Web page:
* Audio of RMO (yes! they are singing, "hey hey, ho ho! 1267 has got to go!"):


It was clear from the meeting that the 1267-Committee is feeling international pressure and hoped to relieve some of that pressure by introducing a few modest reforms. Indeed, the meeting with the Project Fly Home delegation took place on the eve of a Security Council meeting where reforms to the blacklisting regime, as well as the political imperative of removing the Taliban from the list (in order to advance a negotiated deal in Afghanistan), were due to be discussed. However, in the end, the reforms adopted on June 17th by the Security Council to the delisting process, in resolution 1989, failed to make any significant progress towards justice. In essence, instead of 15 states having an unconditional veto over a delisting request, now only five do (the five permanent members of the security council).

* Press release from FIDH on the reforms


The delisting caravan was a focal point for support for Abdelrazik and for mounting opposition to the UN 1267-blacklist and to blacklisting schemes in general. The delegation was composed of spokespeople from seven diverse organizations: Emilie Breton, Project Fly Home; Dolores Chew, South Asian Women's Community Centre (SAWCC); Karl Flecker, Canadian Labour Congress; Pierre Jasmin, Artists for Peace; Nicole Leach, Regina Solidarity Group; James Loney, Christian Peacemaker Teams; and Sameer Zuberi, Canadian Muslim Forum. Each were backed by an extensive network from very different sectors of society.

* Delegate biographies:


The delegates delivered a letter to the 1267-Committee, calling for Abdelrazik to be delisted and for an end to the 1267-Regime, co-signed by almost 100 organizations across Canada, collectively involving millions of people: student groups, human rights organizations, faith-based organizations, labour unions, community groups, NGOs and more. These organizations were joined by American allies, including the AFL-CIO - the main American labour umbrella, with 12.2 million members - and the Council of American-Islamic Relations (CAIR), in calling for Abdelrazik to be delisted and the 1267-List to be scrapped.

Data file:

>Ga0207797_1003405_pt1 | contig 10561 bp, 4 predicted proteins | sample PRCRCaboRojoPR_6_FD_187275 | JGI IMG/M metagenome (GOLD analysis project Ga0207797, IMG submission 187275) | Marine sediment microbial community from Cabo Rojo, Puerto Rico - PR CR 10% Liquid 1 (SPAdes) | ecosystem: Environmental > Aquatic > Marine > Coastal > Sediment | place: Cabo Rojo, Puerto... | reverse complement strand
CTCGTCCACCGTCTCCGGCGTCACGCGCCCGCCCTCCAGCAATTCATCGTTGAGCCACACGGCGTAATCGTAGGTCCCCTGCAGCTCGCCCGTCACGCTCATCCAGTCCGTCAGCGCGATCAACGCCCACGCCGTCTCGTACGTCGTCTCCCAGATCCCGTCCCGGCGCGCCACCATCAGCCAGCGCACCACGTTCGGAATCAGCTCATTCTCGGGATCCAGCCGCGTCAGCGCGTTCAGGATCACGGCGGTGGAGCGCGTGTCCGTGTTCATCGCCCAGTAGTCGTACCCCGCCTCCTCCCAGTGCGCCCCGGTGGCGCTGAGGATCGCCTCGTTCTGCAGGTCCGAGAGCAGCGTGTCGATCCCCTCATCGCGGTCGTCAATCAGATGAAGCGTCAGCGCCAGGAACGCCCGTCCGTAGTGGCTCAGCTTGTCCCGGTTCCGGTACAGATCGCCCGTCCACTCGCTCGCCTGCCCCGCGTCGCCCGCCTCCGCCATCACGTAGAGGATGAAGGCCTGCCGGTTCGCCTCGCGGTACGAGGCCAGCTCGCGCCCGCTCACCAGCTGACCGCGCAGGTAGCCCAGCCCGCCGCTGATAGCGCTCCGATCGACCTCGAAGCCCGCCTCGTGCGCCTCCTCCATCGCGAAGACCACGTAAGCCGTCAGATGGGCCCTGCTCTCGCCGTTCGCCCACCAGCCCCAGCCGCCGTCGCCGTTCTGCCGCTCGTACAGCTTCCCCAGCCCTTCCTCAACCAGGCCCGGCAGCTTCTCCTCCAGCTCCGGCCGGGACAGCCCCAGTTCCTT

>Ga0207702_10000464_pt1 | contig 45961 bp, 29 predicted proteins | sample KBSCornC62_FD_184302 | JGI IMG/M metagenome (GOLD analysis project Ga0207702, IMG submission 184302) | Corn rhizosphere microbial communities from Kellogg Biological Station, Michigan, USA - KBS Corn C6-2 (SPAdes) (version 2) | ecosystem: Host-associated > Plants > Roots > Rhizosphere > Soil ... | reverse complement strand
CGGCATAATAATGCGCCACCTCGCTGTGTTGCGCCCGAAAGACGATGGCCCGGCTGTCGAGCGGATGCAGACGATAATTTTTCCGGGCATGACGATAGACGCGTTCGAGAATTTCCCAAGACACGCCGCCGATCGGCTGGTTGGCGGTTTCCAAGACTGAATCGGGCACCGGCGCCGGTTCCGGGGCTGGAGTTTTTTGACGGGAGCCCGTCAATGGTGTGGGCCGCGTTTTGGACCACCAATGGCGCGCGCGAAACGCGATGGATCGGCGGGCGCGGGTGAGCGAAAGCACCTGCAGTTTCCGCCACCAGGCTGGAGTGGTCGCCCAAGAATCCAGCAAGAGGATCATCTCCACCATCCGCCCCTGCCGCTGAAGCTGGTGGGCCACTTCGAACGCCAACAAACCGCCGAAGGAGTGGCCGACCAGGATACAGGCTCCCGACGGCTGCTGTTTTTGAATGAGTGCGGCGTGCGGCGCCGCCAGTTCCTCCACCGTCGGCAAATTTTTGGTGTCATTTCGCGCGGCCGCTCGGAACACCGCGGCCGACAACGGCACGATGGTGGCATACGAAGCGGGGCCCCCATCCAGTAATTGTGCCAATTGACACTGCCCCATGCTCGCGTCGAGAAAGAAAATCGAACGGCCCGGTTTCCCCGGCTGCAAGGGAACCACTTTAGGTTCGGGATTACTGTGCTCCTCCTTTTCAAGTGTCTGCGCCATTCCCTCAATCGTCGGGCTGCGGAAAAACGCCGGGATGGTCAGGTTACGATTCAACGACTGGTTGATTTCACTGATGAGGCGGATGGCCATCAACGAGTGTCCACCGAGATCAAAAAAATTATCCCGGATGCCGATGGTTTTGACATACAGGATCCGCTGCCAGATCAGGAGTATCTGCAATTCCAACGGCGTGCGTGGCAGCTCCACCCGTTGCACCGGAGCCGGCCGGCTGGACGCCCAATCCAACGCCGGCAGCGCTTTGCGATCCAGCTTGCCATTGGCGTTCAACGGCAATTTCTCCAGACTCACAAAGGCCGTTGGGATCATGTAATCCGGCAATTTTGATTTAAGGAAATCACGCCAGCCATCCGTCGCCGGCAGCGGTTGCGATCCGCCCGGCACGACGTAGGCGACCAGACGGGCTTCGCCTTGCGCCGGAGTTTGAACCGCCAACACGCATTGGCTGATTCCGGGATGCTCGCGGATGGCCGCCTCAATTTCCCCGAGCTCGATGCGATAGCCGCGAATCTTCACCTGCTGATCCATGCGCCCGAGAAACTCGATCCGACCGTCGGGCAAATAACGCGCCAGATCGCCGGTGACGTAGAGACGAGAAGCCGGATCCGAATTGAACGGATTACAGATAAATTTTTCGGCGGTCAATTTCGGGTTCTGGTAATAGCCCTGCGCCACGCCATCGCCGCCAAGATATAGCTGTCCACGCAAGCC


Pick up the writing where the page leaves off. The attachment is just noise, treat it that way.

* Read letter to Chair of 1267-Committee and see list of endorsers:


The blacklist spokesperson also received a stack of letters from individuals across Canada, most of whom had donated to Abdelrazik in open defiance of the sanctions imposed on him. The letters offer a snapshot of the diversity and strength of support for justice for Abdelrazik across the country.

* Read quotes from some of the letters (well worth a read!):


The delegation was preceded by events in Vancouver, Calgary, Regina, Ottawa, Kitchener and Halifax, including two sanctions-busting events, as well as a press conference in Montreal and a caravan to the border to see the delegation off. The initiative was covered by the media quite sympathetically in Canada and internationally and two editorials called for Abdelrazik to be delisted.

* Select media coverage of the delegation:


My Log 263: Follow-up to Tar Sands horror: huge shipments of machinery being fought by Oregon citizens

A reader of this blog has sent me a follow-up to my piece on the Tom Radford film about the Athabasca tar sands and its horrors.

The piece is from a magazine called Eugene Weekly, published in Eugene, Oregon, and it gives details, suitably horrendous details, of the proposal to transport monstrous machines through that pristine part of the world to Alberta to take part in the rape of the earth there; and of the fight being waged against this proposal.

The link to this article is